ORLANDO, Fla. -- The 64 schools in the women's NCAA basketball tournament combined to graduate 90 percent of their players.
The findings are part of the annual report released Tuesday by the University of Central Florida's Institute for Diversity and Ethics in Sport.
The study also shows the gap between graduation rates of white and African-American players shrunk to 6 percentage points. White athletes graduated at a 94 percent rate; African-Americans at 88 percent.
The graduation rates for the women's teams in this year's NCAA postseason are significantly higher than those of the men -- 90 percent to 70 percent. Twenty-five of 64 teams have a 100 percent graduation rate
Only one women's team -- Tennessee-Martin -- falls below the NCAA's new benchmark for academic progress, and that could lead to penalties.
Richard Lapchick, the study's primary author, was pleased that the gap between white and African-American graduation rates continues to decline among female players. The gap was 8 percentage points last year.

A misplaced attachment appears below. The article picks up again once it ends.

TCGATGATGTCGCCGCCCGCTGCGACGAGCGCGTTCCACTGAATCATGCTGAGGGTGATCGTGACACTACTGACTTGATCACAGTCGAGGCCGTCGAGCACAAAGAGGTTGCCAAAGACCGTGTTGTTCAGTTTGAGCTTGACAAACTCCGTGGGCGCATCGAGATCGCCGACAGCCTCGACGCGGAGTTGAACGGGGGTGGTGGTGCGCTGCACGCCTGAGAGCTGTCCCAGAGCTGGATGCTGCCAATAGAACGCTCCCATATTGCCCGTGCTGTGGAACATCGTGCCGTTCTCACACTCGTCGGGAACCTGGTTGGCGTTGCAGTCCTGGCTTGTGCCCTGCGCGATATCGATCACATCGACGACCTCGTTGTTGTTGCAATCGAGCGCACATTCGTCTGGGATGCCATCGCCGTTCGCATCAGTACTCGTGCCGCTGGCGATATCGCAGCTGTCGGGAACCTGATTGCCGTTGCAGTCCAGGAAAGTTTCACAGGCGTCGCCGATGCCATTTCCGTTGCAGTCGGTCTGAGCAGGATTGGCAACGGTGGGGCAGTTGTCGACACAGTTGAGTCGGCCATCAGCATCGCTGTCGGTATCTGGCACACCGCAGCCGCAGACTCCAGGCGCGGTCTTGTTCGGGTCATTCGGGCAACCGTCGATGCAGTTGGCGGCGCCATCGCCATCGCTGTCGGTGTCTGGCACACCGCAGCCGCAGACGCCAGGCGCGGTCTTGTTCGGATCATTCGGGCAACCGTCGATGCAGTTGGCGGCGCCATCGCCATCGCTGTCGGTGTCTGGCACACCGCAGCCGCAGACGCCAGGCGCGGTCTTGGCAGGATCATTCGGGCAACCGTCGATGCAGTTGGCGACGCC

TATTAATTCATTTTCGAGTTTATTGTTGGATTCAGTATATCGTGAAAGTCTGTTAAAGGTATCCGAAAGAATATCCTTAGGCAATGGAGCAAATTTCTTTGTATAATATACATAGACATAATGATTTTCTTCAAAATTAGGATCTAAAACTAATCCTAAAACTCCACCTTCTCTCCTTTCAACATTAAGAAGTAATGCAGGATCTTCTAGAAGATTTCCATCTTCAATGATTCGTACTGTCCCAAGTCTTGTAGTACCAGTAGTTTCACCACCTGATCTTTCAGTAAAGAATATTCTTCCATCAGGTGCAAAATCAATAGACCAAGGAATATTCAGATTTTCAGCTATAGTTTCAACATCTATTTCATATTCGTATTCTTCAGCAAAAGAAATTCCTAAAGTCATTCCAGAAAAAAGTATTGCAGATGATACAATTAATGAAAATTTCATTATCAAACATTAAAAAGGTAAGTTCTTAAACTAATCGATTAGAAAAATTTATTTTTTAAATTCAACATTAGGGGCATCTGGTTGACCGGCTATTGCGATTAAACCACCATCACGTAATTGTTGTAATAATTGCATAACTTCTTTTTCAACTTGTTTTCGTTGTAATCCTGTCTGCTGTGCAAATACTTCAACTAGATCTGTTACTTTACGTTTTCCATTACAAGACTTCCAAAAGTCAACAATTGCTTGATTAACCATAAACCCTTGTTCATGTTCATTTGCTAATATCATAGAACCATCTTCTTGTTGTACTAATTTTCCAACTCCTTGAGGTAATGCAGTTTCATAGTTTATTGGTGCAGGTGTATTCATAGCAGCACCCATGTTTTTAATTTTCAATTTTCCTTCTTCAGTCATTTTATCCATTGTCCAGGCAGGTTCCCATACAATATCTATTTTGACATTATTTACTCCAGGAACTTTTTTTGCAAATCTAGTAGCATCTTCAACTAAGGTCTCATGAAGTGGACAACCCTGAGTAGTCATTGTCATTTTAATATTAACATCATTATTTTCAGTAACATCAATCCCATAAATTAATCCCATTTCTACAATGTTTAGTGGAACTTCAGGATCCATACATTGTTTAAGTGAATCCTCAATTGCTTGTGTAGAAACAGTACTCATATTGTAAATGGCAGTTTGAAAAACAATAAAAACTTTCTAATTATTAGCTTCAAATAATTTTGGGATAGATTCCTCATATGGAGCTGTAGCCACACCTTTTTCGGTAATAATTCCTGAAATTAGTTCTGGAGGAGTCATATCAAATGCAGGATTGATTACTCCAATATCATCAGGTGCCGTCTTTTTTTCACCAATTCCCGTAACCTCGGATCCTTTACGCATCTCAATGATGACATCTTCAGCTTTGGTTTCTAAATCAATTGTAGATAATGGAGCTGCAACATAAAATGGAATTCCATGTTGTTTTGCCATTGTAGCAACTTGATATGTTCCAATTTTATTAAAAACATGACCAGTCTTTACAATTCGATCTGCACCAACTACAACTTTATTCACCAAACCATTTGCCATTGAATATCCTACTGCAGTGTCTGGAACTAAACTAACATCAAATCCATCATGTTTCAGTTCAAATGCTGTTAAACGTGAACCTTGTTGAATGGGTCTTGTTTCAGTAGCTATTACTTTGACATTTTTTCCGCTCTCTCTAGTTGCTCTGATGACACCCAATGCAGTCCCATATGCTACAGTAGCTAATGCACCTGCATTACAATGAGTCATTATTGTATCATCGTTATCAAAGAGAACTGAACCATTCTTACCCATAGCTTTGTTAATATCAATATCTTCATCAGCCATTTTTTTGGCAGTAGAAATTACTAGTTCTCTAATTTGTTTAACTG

"The women's teams always give us good news to report each year," Lapchick said. "It has historically been clear that student-athletes on women's basketball teams graduate at a higher rate than student-athletes on men's basketball teams. Additionally, the disparity gap between white and African-American student-athletes has always been significantly smaller on women's teams compared to men's teams."
There was a 25 percent gap in graduation rates in the men's NCAA tournament field -- 90 percent for white players and 65 percent for black players.
All of the team's in this year's women's NCAA tournament field graduated at least 60 percent of their players except for Hampton.
The NCAA recently voted to increase its Academic Progress Rate cutoff line for Division I schools from 925 to 930, which is roughly equivalent to a 50 percent graduation rate. The new standard is being phased into the NCAA's average starting this year. Programs that do not meet the new standard could receive penalties, including the loss of scholarships or a postseason ban.
"Women's basketball student-athletes are truly representative of the balance that is needed to be a student-athlete in today's collegiate environment," Lapchick said. "Hopefully, in the future, women's basketball student-athletes will continue to succeed, the men will continue to do better, and we will see a further decrease in the disparity between white and African-American student-athletes."